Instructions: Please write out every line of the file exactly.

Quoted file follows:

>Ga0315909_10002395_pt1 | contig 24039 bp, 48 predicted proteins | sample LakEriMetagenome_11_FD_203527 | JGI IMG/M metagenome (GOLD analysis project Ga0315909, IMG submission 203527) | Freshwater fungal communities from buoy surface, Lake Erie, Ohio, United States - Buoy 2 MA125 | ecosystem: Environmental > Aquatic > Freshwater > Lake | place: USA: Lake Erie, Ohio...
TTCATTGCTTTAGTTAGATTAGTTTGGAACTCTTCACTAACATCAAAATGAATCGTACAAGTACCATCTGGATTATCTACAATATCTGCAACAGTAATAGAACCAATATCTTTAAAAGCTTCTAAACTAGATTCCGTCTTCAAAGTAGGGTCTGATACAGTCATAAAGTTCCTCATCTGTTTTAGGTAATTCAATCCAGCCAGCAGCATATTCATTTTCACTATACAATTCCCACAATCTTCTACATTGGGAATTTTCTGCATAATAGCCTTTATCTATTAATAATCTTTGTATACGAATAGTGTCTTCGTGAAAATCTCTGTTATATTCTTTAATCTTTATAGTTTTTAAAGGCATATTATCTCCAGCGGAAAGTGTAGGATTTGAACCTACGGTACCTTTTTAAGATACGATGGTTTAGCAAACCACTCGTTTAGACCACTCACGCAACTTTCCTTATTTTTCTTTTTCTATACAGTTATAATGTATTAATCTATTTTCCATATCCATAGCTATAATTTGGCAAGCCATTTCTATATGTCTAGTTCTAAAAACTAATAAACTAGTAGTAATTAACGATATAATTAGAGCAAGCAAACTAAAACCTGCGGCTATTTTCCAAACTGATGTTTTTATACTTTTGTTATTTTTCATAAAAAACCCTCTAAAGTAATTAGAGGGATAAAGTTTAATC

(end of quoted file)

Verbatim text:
>Ga0315909_10002395_pt1 | contig 24039 bp, 48 predicted proteins | sample LakEriMetagenome_11_FD_203527 | JGI IMG/M metagenome (GOLD analysis project Ga0315909, IMG submission 203527) | Freshwater fungal communities from buoy surface, Lake Erie, Ohio, United States - Buoy 2 MA125 | ecosystem: Environmental > Aquatic > Freshwater > Lake | place: USA: Lake Erie, Ohio...
TTCATTGCTTTAGTTAGATTAGTTTGGAACTCTTCACTAACATCAAAATGAATCGTACAAGTACCATCTGGATTATCTACAATATCTGCAACAGTAATAGAACCAATATCTTTAAAAGCTTCTAAACTAGATTCCGTCTTCAAAGTAGGGTCTGATACAGTCATAAAGTTCCTCATCTGTTTTAGGTAATTCAATCCAGCCAGCAGCATATTCATTTTCACTATACAATTCCCACAATCTTCTACATTGGGAATTTTCTGCATAATAGCCTTTATCTATTAATAATCTTTGTATACGAATAGTGTCTTCGTGAAAATCTCTGTTATATTCTTTAATCTTTATAGTTTTTAAAGGCATATTATCTCCAGCGGAAAGTGTAGGATTTGAACCTACGGTACCTTTTTAAGATACGATGGTTTAGCAAACCACTCGTTTAGACCACTCACGCAACTTTCCTTATTTTTCTTTTTCTATACAGTTATAATGTATTAATCTATTTTCCATATCCATAGCTATAATTTGGCAAGCCATTTCTATATGTCTAGTTCTAAAAACTAATAAACTAGTAGTAATTAACGATATAATTAGAGCAAGCAAACTAAAACCTGCGGCTATTTTCCAAACTGATGTTTTTATACTTTTGTTATTTTTCATAAAAAACCCTCTAAAGTAATTAGAGGGATAAAGTTTAATC